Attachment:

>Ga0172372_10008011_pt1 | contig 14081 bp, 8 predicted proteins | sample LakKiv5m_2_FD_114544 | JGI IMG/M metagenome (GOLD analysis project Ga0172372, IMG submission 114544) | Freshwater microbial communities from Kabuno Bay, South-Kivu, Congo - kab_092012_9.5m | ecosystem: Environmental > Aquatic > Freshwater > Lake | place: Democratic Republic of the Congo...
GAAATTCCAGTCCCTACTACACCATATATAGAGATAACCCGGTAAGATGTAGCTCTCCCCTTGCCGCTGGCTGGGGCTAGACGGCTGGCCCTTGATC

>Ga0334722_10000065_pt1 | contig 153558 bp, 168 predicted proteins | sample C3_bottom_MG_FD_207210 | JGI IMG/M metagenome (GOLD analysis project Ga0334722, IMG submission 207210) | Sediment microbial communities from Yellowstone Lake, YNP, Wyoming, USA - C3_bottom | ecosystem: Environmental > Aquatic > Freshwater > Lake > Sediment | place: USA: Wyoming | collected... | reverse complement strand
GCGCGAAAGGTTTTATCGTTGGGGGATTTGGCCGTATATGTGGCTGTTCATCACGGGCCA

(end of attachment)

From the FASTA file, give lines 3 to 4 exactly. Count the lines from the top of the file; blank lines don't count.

>Ga0334722_10000065_pt1 | contig 153558 bp, 168 predicted proteins | sample C3_bottom_MG_FD_207210 | JGI IMG/M metagenome (GOLD analysis project Ga0334722, IMG submission 207210) | Sediment microbial communities from Yellowstone Lake, YNP, Wyoming, USA - C3_bottom | ecosystem: Environmental > Aquatic > Freshwater > Lake > Sediment | place: USA: Wyoming | collected... | reverse complement strand
GCGCGAAAGGTTTTATCGTTGGGGGATTTGGCCGTATATGTGGCTGTTCATCACGGGCCA